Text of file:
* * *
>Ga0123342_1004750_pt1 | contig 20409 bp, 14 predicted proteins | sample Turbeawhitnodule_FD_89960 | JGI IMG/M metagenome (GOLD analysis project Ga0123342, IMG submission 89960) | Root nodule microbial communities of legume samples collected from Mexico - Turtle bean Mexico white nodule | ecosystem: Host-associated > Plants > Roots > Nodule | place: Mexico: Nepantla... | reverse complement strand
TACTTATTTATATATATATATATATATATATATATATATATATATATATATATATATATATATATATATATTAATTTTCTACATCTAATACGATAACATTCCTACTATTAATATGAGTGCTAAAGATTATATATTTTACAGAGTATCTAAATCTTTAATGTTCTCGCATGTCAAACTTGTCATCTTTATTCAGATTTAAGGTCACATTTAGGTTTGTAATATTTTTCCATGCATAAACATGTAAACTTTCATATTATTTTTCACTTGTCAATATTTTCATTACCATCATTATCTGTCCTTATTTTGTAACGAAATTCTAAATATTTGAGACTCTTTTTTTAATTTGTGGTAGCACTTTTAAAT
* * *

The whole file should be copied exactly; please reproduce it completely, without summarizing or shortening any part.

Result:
>Ga0123342_1004750_pt1 | contig 20409 bp, 14 predicted proteins | sample Turbeawhitnodule_FD_89960 | JGI IMG/M metagenome (GOLD analysis project Ga0123342, IMG submission 89960) | Root nodule microbial communities of legume samples collected from Mexico - Turtle bean Mexico white nodule | ecosystem: Host-associated > Plants > Roots > Nodule | place: Mexico: Nepantla... | reverse complement strand
TACTTATTTATATATATATATATATATATATATATATATATATATATATATATATATATATATATATATATTAATTTTCTACATCTAATACGATAACATTCCTACTATTAATATGAGTGCTAAAGATTATATATTTTACAGAGTATCTAAATCTTTAATGTTCTCGCATGTCAAACTTGTCATCTTTATTCAGATTTAAGGTCACATTTAGGTTTGTAATATTTTTCCATGCATAAACATGTAAACTTTCATATTATTTTTCACTTGTCAATATTTTCATTACCATCATTATCTGTCCTTATTTTGTAACGAAATTCTAAATATTTGAGACTCTTTTTTTAATTTGTGGTAGCACTTTTAAAT